Solemn Reflection at the National September 11 Memorial

September 11, 2001. Any American who is old enough to remember that day can tell you where they were, what they were doing when they found out first one plane, then another, flew into the World Trade Center’s Twin Towers in lower Manhattan. I was not living in New York City at that time, but the memories of that day bring back feelings as strong as they were 15 years ago. It was the day before a new semester began, and I was working at home to prepare for the next day’s classes. I turned on the TV to watch the news as I sipped my morning coffee. Only minutes earlier, a plane crashed into the North Tower, but no one knew exactly what had happened. I watched in horror, along with millions of other people, as a second plane hit the South Tower a short time later.

I continued watching over the next several hours, a silent, sorrowful witness to the ultimate collapse of the World Trade Center buildings, the crash of yet another plane into the Pentagon, a final plane crash in Pennsylvania. I observed firsthand the loss of thousands of lives – something impossible to fully comprehend. How was I to go into the classroom the next day and teach when the world had been turned upside down?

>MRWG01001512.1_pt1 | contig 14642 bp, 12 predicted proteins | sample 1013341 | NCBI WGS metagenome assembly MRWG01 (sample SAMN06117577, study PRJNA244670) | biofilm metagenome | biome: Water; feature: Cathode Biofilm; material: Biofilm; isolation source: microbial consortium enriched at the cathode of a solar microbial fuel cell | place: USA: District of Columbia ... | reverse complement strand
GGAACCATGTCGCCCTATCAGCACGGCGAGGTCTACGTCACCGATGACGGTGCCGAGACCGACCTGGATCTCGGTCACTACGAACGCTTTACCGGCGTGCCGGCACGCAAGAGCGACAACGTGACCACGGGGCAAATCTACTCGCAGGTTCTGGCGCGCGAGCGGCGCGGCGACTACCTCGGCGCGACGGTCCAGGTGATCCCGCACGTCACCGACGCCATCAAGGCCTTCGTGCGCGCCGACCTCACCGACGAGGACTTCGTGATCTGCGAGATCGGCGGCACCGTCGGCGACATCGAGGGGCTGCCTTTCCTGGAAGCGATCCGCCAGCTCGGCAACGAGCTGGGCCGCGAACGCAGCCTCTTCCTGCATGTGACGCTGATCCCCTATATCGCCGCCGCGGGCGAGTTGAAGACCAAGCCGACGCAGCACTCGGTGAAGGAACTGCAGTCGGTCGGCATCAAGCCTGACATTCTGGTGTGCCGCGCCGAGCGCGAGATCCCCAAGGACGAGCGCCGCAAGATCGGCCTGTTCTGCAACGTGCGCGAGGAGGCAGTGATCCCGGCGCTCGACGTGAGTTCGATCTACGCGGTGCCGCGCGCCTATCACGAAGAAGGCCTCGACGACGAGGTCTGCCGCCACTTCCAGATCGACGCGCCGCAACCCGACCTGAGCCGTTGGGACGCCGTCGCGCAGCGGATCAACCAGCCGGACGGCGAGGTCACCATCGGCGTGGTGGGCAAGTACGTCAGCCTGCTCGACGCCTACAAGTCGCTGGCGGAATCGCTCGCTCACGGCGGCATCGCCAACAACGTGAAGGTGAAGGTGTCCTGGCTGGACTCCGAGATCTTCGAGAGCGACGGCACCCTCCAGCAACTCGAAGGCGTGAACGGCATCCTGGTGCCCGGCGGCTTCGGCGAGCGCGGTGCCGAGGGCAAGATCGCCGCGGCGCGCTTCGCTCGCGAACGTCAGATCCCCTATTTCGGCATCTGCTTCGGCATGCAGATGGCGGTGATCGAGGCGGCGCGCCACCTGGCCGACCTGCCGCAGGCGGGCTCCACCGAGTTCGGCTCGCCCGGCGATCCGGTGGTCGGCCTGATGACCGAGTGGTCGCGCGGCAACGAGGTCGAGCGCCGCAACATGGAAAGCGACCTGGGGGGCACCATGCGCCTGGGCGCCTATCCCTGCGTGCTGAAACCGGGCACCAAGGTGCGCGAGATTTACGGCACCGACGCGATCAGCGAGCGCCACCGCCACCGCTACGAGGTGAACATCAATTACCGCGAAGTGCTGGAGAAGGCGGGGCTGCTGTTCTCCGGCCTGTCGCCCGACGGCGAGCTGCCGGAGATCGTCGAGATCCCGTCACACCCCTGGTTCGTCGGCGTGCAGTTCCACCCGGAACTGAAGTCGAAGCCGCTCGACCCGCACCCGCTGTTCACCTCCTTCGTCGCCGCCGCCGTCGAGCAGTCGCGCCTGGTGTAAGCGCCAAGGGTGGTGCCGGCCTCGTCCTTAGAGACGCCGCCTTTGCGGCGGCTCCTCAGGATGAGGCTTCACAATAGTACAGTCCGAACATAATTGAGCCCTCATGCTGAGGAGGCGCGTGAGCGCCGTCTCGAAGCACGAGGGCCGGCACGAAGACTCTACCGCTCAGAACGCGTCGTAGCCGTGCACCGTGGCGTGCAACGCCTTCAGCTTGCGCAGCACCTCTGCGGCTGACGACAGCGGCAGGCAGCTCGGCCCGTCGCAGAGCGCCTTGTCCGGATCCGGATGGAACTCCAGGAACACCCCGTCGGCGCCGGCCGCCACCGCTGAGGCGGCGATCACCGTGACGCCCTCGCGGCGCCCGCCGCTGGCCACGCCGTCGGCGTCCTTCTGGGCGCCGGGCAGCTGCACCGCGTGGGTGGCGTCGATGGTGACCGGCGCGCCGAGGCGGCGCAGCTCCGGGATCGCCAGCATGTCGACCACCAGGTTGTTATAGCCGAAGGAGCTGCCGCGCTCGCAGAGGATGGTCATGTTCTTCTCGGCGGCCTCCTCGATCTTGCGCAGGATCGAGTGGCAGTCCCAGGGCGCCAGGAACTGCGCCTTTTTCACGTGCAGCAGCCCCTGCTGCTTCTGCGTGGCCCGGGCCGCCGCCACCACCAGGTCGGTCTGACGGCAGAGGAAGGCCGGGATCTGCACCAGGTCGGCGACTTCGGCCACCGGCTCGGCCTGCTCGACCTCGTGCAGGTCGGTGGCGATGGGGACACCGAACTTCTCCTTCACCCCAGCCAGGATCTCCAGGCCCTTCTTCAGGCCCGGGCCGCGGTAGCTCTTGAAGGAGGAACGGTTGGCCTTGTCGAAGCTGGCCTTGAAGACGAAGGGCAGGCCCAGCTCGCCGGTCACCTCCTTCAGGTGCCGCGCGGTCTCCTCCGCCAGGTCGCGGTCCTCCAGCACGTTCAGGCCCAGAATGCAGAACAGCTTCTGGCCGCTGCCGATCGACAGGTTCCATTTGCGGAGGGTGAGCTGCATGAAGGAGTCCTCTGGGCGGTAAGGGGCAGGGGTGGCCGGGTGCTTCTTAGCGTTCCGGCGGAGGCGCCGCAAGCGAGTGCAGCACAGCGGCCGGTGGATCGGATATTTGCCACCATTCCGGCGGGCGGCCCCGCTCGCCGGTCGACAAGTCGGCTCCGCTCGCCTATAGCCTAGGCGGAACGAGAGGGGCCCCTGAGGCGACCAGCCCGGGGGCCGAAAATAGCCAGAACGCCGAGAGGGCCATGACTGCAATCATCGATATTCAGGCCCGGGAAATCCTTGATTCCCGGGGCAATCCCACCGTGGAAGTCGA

Over time I have come to think of those memories less often, but it only takes a moment to recall how I felt on that terrible day. In the meantime, I’ve moved to New York City myself. I see the new towering One World Trade Center building, commonly known as the Freedom Tower, on a regular basis. I now teach many students who, even though they were alive on September 11, 2001, were so young that they don’t really remember that day. Additionally, an entire generation has been born in the 15 years since the Towers fell – a generation that will come of age in a post-9/11 world.